Articles and Commentary

Max Planck Institute Desires to Take Moral Responsibility for Its Unethical Research

Posted by Sheldon Rubenfeld on January 5, 2017

Summarizing a significant development in human subjects research, Science reported today that the Max Planck Institute, known as the The Kaiser Wilhelm Institute during the Third Reich, appears willing to take responsibility for its unethical research on victims of the Nazi euthanasia programs.

The Institute will shortly open its archives to four independent researchers, Volker Roelcke, Paul Weindling, Gerrit Hohendorf, and Patricia Heberer, who will “scour its archives and tissue sample collections for material related to the euthanasia program.”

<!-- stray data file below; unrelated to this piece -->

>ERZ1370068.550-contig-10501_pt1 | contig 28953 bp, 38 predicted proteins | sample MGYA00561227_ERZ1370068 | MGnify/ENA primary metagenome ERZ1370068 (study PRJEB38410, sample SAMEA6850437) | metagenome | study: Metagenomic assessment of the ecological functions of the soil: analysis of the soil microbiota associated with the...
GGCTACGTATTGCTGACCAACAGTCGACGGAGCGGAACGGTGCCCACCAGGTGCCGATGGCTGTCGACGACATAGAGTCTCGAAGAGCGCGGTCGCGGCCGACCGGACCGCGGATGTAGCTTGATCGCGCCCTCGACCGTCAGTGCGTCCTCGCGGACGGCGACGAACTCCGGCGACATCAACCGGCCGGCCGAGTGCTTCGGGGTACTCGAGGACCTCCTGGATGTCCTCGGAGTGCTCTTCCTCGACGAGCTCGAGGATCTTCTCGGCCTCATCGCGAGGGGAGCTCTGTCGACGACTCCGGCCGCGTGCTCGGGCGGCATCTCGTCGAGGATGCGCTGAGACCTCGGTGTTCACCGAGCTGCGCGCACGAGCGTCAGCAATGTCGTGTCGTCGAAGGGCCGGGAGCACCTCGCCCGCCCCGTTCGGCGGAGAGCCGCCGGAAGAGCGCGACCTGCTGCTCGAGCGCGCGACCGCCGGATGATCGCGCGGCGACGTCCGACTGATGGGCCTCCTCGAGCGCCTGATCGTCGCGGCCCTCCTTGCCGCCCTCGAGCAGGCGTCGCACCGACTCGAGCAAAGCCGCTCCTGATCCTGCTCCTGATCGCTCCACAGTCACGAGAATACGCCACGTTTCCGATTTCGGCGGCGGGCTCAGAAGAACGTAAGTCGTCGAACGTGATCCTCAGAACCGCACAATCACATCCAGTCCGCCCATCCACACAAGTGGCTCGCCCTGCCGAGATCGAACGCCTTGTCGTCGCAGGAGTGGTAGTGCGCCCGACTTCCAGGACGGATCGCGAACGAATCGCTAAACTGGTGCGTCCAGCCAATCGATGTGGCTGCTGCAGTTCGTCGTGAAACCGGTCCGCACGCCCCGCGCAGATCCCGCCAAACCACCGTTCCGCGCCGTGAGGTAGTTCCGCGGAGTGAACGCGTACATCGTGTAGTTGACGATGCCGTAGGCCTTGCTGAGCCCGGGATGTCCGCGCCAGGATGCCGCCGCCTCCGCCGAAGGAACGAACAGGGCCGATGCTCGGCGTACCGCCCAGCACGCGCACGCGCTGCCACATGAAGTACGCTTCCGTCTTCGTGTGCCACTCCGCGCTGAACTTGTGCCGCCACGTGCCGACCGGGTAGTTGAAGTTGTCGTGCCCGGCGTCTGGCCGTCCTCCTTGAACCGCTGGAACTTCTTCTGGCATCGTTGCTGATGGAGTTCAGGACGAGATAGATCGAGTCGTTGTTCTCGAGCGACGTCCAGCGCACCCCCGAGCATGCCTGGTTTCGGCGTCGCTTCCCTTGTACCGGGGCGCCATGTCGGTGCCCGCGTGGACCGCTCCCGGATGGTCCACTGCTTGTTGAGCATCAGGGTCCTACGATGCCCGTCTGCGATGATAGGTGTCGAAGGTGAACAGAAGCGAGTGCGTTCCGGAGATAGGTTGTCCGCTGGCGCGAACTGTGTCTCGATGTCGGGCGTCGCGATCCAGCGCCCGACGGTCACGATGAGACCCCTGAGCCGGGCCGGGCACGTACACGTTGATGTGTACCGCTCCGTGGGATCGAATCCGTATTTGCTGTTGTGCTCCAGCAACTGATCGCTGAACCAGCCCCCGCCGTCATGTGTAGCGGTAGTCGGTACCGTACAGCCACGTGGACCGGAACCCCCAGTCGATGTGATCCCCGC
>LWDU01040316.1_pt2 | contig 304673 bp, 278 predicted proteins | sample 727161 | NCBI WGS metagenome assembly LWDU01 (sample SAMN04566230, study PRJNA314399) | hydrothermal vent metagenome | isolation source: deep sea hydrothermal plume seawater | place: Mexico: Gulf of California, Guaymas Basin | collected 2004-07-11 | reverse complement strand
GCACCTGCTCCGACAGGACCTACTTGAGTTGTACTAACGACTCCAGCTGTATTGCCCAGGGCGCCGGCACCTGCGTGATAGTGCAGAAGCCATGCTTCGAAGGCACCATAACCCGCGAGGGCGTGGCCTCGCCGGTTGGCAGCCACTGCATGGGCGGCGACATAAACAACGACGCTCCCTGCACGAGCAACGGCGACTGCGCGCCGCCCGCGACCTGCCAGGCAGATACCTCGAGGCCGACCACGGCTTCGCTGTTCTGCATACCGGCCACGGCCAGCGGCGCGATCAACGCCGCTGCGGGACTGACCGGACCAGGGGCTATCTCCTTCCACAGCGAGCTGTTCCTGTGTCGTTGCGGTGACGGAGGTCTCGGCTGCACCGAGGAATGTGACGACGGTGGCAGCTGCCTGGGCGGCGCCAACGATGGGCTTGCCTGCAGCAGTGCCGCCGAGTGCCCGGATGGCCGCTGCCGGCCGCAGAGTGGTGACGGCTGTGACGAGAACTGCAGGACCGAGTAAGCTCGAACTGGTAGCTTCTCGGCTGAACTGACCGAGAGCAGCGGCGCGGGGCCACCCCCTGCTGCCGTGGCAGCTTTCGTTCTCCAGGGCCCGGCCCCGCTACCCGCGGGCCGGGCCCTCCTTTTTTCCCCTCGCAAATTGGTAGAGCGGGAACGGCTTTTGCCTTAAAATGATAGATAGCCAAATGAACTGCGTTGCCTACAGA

Researchers had uncovered evidence of the unethical research over the past 35 years that resulted in an apology from the Max Planck Institute in 2001 to victims of the euthanasia program. Nonetheless, it appeared that the investigation would remain unfinished until the grim discovery in 2015 of new brain specimens from victims of Nazi euthanasia programs prompted this three-year commitment from the Institute to search for “any remaining specimens and link them to clinical records” from the Nazi era.

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